It should come as no surprise that we love forward-thinking housing solutions. A great article from Apartment Therapy about housing some of a community’s most valuable assets, teachers, in tiny homes. The mtn hive will provide a unique living opportunity for those who support our community such as teachers, nurses, and the like.
One Arizona Town Is Building Tiny Houses for Its Teachers
As the war wages on to figure out how to compensate our teachers properly for the priceless work they provide by educating future generations of Americans, some school districts are tackling one aspect—providing affordable teacher housing. And they’re doing it with tiny houses.
Diminutive dwellings have provided dignity and a leg up for homeless folks, helped universities solve student housing crises, and offered an accessible first foray into homeownership for workers living on a minimum wage salary. Now, wealthy school districts are starting to address the disparities between housing stock and affordability by providing their educators and school administrators with teacher- and staff-only housing. And one town in Arizona is turning to tiny homes for their solution.
The school district building tiny homes for teachers //t.co/yp1pnmFbG1 pic.twitter.com/VDTk1CoOcA
— CityLab (@CityLab) July 29, 2018
Back in January, Education Week first reported that the Vail Unified school district in Arizona plans to build up to 24 “luxury” tiny homes for its teachers on district-owned desert land. The affluent city has no apartment complexes, and the median house price is about $260,000, so district leaders (including the associate school superintendent) aim to have several tiny homes move-in ready by the next school year. One school district in Colorado, Eagle County, also proposed future tiny homes for teachers back in 2017.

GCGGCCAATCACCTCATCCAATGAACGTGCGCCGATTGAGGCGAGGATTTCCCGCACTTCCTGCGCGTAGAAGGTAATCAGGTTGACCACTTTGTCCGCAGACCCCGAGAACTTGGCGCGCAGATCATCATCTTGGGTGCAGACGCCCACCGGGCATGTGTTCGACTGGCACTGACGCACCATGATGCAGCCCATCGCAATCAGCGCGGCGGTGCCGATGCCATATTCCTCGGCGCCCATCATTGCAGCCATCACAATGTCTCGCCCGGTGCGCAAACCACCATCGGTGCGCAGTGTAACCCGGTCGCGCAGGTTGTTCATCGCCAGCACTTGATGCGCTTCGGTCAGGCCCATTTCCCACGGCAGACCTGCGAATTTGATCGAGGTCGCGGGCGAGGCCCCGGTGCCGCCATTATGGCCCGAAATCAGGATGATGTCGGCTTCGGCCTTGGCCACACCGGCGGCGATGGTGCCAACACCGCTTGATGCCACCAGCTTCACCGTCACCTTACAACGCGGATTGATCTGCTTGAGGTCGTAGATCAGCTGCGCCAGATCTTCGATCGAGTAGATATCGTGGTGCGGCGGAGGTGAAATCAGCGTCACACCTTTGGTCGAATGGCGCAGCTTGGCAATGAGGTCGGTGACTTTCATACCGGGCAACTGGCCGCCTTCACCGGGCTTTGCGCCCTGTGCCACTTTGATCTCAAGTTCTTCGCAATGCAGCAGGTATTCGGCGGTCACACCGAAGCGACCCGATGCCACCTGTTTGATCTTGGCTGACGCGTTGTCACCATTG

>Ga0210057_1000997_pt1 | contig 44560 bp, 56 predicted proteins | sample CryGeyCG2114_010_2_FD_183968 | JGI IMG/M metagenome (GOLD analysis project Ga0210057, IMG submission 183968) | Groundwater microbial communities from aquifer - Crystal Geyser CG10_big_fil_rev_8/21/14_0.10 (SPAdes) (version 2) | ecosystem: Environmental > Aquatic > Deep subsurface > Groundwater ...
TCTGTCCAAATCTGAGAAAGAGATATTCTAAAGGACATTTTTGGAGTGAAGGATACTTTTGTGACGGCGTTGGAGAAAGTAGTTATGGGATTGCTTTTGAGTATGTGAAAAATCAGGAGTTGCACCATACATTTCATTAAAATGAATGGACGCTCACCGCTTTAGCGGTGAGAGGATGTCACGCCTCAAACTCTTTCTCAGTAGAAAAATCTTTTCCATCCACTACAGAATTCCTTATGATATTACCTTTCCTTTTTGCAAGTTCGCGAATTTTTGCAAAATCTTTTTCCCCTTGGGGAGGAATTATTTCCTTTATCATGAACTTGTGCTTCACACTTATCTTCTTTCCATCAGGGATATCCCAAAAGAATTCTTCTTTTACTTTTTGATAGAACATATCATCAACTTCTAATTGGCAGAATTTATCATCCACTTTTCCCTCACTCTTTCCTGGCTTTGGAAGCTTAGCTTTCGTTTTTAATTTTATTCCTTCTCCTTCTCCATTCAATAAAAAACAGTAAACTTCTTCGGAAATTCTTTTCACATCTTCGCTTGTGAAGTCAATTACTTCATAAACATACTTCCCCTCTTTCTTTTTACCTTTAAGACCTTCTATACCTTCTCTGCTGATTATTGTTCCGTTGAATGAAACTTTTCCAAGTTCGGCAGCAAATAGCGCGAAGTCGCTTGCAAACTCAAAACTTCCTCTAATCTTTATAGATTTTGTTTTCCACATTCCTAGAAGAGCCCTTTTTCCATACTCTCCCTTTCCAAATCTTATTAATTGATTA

While critics of such proposals claim that tiny homes are not a scalable solution, or not as scalable a solution as apartment complexes, the Colorado proposal shows that 15 to 18 tiny homes can easily fit on a 1-acre plot of land even with “natural and man-made restrictions” taken into consideration, versus perhaps four or five traditional single-family homes.
Image from Apartment Therapy original article post. Link below.
To see the full article from Apartment Therapy, click HERE.